Dubbed “Gucci Grace” within Zimbabwe for her reported shopping habits, Mugabe’s wife was never popular. Perhaps more importantly, her growing influence alienated and upset established figures in the ruling Zanu-PF party and government structure. They were clearly beginning to move against her before last week’s ouster of Mnangagwa.

Nor are the Mugabes the only dominant family in Africa to have had a bad week. Earlier this year, Angolan President José Eduardo dos Santos handed power to his deputy after 37 years in office as part of the deal that also put his daughter Isabel in charge of state oil firm Sonangol. It lasted less than three months – she was fired on Wednesday in a move analysts said was a clear attempt by new incumbent João Lourenço to trim family power.

4. Entrenched power structures are just that. Entrenched.

When he was ousted from office last week, it briefly looked like the end of the road for Mnangagwa. Now, the man sometimes nicknamed the “Crocodile” looks likely to be handed power by the actions of the Army.

This is not a uniquely Zimbabwean situation. Egyptian President Abdel Fattah al-Sisi is in many respects a similar character, a senior Army official who projected himself as a safe pair of hands through the chaos that followed the ouster of Hosni Mubarak and his sons.

These individuals are not just bright, ambitious characters who have waited in the wings for decades. They also have access to an entire generation of similar figures with similar frustrations. That can make for a powerful network when it comes to this kind of situation and a need for sudden, decisive action.

5. Imagery and narrative are crucial.

The speed and success of the military takeover in Zimbabwe contrasts dramatically with the July 2016 attempted coup in Turkey. Then, a relatively small group of military officers attempted to move against President Recep Tayyip Erdogan.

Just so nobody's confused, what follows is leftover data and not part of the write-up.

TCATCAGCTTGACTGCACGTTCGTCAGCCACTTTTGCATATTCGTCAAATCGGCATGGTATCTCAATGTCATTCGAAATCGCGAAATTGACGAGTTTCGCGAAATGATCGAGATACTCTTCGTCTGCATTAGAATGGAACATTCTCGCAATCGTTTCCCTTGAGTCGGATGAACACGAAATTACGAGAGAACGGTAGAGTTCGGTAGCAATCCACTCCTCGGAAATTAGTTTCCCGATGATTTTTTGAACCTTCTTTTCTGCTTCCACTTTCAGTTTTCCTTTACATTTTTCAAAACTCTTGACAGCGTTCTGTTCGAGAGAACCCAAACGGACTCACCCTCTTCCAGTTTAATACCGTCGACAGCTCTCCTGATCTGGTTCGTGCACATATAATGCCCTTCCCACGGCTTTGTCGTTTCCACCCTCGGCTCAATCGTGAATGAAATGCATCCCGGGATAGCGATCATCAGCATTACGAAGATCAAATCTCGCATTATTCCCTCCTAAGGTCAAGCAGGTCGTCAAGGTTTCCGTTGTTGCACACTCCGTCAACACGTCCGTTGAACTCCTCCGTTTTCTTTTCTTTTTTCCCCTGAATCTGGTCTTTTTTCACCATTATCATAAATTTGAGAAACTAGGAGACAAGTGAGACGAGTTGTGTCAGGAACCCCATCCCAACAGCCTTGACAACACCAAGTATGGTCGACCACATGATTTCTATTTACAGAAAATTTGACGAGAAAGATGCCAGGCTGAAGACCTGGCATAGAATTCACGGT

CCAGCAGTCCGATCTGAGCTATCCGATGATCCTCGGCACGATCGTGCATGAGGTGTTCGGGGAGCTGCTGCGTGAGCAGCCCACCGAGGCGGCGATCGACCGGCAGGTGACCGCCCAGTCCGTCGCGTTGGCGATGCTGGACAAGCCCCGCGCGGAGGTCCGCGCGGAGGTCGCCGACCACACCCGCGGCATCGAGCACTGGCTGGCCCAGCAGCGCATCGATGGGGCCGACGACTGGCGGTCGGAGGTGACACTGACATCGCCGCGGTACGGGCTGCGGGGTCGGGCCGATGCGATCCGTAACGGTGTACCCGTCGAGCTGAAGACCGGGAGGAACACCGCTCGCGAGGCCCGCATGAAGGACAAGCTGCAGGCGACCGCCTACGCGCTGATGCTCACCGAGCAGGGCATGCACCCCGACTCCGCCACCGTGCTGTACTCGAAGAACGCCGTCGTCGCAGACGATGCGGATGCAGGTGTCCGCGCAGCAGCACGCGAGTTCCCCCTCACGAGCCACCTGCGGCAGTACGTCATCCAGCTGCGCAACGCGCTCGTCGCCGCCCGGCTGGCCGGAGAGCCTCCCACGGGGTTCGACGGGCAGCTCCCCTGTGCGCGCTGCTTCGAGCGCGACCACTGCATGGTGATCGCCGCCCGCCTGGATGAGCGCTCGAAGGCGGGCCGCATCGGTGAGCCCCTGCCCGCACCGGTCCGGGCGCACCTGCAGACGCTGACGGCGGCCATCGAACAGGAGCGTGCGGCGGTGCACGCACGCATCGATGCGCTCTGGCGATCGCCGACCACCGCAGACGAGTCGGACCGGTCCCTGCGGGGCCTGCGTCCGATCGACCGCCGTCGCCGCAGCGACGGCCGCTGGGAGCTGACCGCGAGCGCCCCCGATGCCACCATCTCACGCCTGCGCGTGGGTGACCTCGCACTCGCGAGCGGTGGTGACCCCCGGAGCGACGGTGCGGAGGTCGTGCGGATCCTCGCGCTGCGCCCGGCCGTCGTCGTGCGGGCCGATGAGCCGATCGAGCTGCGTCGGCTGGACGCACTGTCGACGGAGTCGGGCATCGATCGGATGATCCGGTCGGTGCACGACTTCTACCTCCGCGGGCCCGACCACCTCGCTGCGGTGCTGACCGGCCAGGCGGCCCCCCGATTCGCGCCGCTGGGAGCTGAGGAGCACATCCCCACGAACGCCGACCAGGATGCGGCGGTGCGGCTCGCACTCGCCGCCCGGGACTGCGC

Taking on a leader who was at the peak of his powers rather than an ailing nonagenarian, they faced a tougher task than their Zimbabwean counterparts. But the Turkish plotters also failed to seize key government buildings and allowed Erdogan to address the nation and coordinate with still-loyal military units.

In Zimbabwe, the military appears to have been united. Little force was used – and in at least one case, a poorly-maintained tank was unable to make it to the capital. None of that particularly mattered. The speed with which Mugabe was contained, the television appearance of a military spokesman and the visible presence of armored vehicles on streets was enough to show that the political reality had changed.

Whoever takes over in Zimbabwe now will need the backing of the military, but that doesn’t mean those behind the seizure of power can expect a free rein.

By Thursday, China’s closely-watched state-run “Global Times” was warning that prolonged instability in Zimbabwe might deter further Chinese investment. For Africa, the end of the Mugabe era may mark the start of a new chapter in China’s involvement on the continent. 

  • Ma1

  • We nid to thank the ZDF for their professional conduct of duty.No bloodbath.

  • Whoever wrote that should take it to central and west Africa